When researching ancient civilizations such as the rich history of Egypt, what would be the first thing you look for? The most notable achievements? Perhaps a list of ancient rulers and their contributions? While many of those are fun rabbit holes in their own right, it’s also wonderful to hop into the daily life of the Egyptians—peering into subjects such as their favorite food.
Food might not be at the top of everyone’s priority list when researching history, but you can tell a lot about an ancient civilization based on the foods they ate. After all, isn’t it interesting to figure out the food culture of the old world? Let’s dive into foods that ancient Egyptians ate and learn more about their culture as a whole.
Bread, Wonderful Bread
On a side note, the image of the bread above was baked using 4,500 year old yeast. It’s about the closest we can get to the bread the ancient Egyptians had way back in the day! Back to the topic, the Egyptians had plenty of fertile land, and one of the most common crops grown was wheat. Wheat was extremely important to ancient Egyptian society—about as important as it is now—and the Egyptians used the wheat to make bread.
Bread is the single most important food that the ancient Egyptians ate, as everyone ate bread. Even with the various social classes, rich and poor had bread to eat. It was such a common part of the diet that the Egyptians often developed different recipes based on bread.
One of the fun things about the ancient Egyptian diet was how willing they were to experiment and see which concoction tasted the best. The Egyptians were known for their various spices, with one of the most popular being mustard seeds. Believe it or not, mustard is an extremely old condiment, and has been enjoyed for thousands upon thousands of years.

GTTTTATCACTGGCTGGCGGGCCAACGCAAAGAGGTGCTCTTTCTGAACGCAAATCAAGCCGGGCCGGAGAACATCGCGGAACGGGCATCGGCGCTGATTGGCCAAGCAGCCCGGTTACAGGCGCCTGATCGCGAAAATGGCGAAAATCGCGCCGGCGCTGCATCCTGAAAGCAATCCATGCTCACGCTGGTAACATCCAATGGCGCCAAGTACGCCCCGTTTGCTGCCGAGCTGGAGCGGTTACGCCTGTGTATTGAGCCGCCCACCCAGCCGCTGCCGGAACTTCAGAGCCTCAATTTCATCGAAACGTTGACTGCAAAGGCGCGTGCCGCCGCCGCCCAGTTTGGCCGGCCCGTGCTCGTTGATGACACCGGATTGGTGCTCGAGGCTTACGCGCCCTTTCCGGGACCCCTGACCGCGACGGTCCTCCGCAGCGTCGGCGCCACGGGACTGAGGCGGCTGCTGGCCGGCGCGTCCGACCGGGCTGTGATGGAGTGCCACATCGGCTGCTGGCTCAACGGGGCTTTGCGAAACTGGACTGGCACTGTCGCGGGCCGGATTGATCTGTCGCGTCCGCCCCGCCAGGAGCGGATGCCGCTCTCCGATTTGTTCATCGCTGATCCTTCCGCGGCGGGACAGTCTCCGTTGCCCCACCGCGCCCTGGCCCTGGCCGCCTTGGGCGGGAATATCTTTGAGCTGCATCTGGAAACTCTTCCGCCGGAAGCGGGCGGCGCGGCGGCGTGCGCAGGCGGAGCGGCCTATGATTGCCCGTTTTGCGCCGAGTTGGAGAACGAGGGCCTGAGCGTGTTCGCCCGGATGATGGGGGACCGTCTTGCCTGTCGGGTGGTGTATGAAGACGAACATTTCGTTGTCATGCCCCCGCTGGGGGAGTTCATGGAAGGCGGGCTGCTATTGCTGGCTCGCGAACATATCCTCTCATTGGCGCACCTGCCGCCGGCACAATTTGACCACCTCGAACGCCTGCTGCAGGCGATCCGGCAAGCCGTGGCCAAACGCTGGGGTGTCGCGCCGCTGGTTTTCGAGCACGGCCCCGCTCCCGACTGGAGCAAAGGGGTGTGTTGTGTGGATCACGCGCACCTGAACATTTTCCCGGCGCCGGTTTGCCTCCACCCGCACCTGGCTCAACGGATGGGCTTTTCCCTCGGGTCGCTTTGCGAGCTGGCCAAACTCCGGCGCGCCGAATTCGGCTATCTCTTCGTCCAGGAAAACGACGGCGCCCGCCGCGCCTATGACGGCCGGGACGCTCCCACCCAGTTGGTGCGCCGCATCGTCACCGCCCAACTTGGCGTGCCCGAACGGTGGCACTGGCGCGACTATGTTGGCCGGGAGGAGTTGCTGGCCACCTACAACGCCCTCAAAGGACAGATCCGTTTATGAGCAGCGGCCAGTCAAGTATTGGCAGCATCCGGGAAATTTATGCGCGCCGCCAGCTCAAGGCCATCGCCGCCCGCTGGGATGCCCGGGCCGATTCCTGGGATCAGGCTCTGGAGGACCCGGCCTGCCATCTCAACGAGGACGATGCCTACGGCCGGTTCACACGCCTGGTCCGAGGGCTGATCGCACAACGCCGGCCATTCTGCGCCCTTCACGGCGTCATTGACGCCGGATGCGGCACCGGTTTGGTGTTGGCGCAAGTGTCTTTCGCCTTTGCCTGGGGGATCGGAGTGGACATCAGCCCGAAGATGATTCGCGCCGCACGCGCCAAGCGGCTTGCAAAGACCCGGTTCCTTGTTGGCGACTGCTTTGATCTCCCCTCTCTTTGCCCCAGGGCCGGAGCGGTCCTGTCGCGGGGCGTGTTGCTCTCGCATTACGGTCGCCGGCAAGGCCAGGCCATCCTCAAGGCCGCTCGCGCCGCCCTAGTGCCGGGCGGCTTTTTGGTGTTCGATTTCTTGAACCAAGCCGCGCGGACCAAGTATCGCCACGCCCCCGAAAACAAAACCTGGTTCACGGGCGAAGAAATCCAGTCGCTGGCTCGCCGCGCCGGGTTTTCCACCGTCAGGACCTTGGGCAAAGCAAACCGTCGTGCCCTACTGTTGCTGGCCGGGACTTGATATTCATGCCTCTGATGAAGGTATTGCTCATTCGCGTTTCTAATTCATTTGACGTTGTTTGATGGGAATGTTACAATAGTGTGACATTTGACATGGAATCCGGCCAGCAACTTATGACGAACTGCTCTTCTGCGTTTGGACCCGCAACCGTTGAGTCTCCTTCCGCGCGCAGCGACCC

The thing with mustard seeds is they had a very powerful taste. As a spice, it had to be mixed with various other ingredients to create different dishes. One of the most interesting is how the Egyptians were responsible for developing honey mustard. They would use honey to dull the blow of powerful mustard, creating a condiment that’s still enjoyed to this day. Some have claimed ownership over the honey mustard recipe, but there’s no taking away from ancient Egyptian fame.
Garlic, the Top Spice
What’s your opinion on garlic? It comes as no surprise that plenty of people love garlic—perhaps even a little too much. While it’s not going to be freshening anyone’s breath anytime soon, there’s no denying that garlic is extremely popular in the modern age. Surprisingly enough, the same thing could be said about the age of ancient Egyptians.
The Egyptians went nuts over garlic. They wanted garlic on just about everything, and they’re probably the originators of garlic bread. Whenever the Egyptians had the chance, they would add garlic on just about anything. They also had a sweet tooth when it came to bread, so the Egyptians had a rather varied palette—an oddity when it comes to ancient civilizations.
Various Spoiled Meats (Yes, Really)
Much like most other ancient civilizations, the ancient Egyptians enjoyed the consumption of various meats to an extent. Unlike the Greeks—where meat was mostly enjoyed by the upper class and the poorer classes would often never get to taste it—most Egyptians had a chance to enjoy various types of meat, though not in the same way we do today.
That said, there was a delicacy back in the day that came from the need to preserve or even mask the putrid effects of spoiled meat. While salt was used often back in the day to help preserve meat, there were some situations where the meat would spoil. Many Egyptians still had the meat, though it was masked with mustard seeds, thyme, and various other herbs and spices. The issue with curing meat came due to the harsh, hot climate of Egypt.
Beer, the Great Partner of Bread
As stated above, the Egyptians loved to eat bread, and they often enjoyed it with various additions, including honey and garlic. However, the great companion of bread during the time of the ancient Egyptians was undoubtedly beer, which they would create using barley. In fact, many Egyptians consumed more beer than they would fresh water, but it’s not necessarily because of an addiction to alcohol.